7. 1.    - Again, in the 3rd moon of the 5th year of Tung Chi (April or May, 1866), the defendant, without the authority or knowledge of the Proprietors or Directors of the said temple obtained from the said Taoist Priest, Chun Yuen-ching, another document purporting to convey to the defendant for the consideration of $500 paid by him to the said Priest, a perpetual lease of the hereinbefore mentioned lands, buildings and premises, situated on the right and left hand side of the said Tao Shan Kwan Temple.  The said document was forwarded to the local Chinese authorities, through the British Consulate, with a view to its being registered.  Upon these facts being brought to the knowledge of the said Directors of the said temple, the said priest was handed over to the local Chinese authorities for examination and punishment, and he was duly punished.  An enquiry into the matter was also held by the British Consul, Mr. Carroll, who formally decided that as the premises could not be leased for a perpetual term on account of their being property maintained by subscription by the gentry and people, the property should be annually hired as before, and that the said last-mentioned agreement should be withdrawn and returned to the defendant.  This was accordingly done.
  8. 2.    - This decision notwithstanding, the defendant did again on the 4th day of the 7th moon of the 5th year of Tung Chi (August 13th, 1866), obtain from the said Chun Yuen-ching a document in the Chinese language, translation whereof is as follows, that it to say:

   "A note of money borrowed made by Chun Yuen-ching, a Taoist Priest of the Tao Shan Kwan temple, who having now borrowed of Mr. Wolfe, a British missionary, $500, personally agrees to pay interest upon the amount at the rate of two and two per cent per mensem, that is $11 per month, which is to be deducted quarterly from the amount of rent of $33, payable quarterly by Mr. Wolfe.  The rent will not be paid till the loan is refunded, and before the repayment of the said loan, neither the Taoist Priest himself, nor any of the other Priests at the temple, shall call to collect the rent.  None of the Missionaries, whoever they shall be shall, after the return of Mr. Wolfe to England, be called upon to pay rent. If the Priest wish to collect the rent, it is proper that the loan should be refunded to the British Missionary, and then the Priest may again collect the rent quarterly.  Fearing words of mouth will not afford evidence this mote of money borrowed is therefore drawn up to serve as proof.  Witness:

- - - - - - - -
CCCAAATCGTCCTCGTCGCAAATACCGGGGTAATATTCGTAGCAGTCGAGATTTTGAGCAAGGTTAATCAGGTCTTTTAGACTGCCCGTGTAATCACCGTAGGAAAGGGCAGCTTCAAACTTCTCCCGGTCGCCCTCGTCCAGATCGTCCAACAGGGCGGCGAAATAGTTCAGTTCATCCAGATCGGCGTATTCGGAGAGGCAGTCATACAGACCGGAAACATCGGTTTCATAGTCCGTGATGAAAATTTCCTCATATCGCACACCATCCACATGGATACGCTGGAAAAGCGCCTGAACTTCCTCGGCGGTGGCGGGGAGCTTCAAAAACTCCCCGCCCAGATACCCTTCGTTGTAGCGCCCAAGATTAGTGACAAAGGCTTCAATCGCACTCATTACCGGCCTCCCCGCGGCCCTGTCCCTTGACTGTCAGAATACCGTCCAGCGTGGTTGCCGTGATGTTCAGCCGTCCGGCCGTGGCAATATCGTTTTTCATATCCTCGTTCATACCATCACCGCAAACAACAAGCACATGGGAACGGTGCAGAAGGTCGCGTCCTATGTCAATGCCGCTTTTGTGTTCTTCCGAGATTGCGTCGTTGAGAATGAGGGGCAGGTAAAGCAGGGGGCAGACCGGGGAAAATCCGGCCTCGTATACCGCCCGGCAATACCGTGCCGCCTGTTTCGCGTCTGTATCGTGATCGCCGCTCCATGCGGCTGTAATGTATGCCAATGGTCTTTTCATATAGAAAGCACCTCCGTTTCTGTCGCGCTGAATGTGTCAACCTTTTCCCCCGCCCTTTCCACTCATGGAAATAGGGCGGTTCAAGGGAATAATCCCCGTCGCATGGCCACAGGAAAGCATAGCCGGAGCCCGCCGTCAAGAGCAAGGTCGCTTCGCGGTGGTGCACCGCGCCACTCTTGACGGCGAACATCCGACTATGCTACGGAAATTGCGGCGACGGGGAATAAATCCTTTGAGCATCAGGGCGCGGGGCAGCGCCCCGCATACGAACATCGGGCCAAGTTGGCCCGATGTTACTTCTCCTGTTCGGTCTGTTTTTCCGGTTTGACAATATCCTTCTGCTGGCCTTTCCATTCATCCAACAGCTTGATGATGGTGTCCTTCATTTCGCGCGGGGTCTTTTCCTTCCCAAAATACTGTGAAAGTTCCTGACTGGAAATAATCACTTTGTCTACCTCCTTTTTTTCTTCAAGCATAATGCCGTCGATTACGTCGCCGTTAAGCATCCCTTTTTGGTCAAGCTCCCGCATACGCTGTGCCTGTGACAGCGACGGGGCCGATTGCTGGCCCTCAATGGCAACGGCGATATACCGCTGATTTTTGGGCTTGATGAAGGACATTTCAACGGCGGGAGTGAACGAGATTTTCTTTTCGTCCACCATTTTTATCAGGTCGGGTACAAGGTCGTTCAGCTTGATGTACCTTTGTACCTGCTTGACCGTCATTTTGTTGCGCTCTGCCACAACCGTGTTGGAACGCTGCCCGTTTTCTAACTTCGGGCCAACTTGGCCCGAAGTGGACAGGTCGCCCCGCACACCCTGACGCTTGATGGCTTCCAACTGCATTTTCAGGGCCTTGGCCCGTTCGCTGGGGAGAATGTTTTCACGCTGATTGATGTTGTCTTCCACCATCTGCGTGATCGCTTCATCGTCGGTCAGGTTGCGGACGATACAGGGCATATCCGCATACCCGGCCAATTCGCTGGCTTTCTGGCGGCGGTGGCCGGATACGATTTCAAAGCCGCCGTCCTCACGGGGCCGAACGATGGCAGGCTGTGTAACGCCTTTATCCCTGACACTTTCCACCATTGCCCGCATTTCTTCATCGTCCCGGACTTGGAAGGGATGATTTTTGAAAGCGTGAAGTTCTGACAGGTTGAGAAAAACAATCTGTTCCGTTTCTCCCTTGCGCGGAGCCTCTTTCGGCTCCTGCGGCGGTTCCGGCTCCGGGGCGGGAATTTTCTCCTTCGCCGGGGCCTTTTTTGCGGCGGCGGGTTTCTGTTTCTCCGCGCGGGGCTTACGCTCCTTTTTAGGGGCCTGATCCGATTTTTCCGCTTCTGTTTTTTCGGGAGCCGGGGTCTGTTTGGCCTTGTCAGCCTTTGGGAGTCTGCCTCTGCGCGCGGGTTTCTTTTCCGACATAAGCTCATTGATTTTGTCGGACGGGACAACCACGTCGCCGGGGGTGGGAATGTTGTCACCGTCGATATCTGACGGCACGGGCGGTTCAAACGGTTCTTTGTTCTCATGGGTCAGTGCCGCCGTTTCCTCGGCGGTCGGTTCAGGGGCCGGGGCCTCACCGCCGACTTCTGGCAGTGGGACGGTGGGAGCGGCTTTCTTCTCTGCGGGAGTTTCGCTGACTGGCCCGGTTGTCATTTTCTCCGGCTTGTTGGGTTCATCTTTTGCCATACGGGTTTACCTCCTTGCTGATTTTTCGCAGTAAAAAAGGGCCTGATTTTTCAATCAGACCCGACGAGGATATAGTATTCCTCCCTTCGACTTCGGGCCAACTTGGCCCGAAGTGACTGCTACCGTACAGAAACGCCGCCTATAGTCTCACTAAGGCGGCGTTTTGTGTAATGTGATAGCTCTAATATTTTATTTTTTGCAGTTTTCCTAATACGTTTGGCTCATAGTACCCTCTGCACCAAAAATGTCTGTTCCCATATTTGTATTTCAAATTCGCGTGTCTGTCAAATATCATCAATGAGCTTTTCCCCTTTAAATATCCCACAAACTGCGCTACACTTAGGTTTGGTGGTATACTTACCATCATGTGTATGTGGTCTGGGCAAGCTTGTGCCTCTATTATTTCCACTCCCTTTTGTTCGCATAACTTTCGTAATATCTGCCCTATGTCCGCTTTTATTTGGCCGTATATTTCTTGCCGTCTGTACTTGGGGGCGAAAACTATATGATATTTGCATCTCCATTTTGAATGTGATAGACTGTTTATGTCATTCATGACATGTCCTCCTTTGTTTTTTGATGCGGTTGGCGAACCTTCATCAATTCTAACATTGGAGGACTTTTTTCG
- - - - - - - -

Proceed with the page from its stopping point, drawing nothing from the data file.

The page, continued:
(Signed) Sit Ming Yung, a Taoist Priest.

(Signed) Chun Yuen Ching, masker of the above note.

Tung Chi, 5th year, 7th moon, 4th day.  August 13th, 1866."

  1. 3.    - On the 10th day of the 7th moon of the 4th year of Tung Chi (1865), an official communication  was received by the Prefect of Foochow  from the then British Consul, forwarding a petition from the defendant, which represented that as violent beggars repaired to the outside of his house to lodge for the night, and bad odours were caused by the large number of dead bodies of infants always thrown at his door, he desired to have added to his house some spare ground, measuring from 4 to 5 changs in length and from 2 to 3 changs in breadth, in order that he might put up an enclosing wall with a view of excluding these nuisances, and prayed that, for the above purpose, he, the defendant, might be allowed to erect an enclosing wall on the spare ground just outside his door.  After an inspection of the locus in quo on the part of the local authorities, the prayer of the said petition was granted, and the desired wall was erected by the defendant.
  2. 4.    - In or about the 8th moon of the 5th year of Tung Chi (corresponding to the month of September, 1866) an agreement of rent in the Chinese language was made and entered into between the defendant and others of the said English Church Missionary Society and the gentry of the City of Foochow and the Directors of the Tao Shan Kwan Temple, translation whereof is as follows: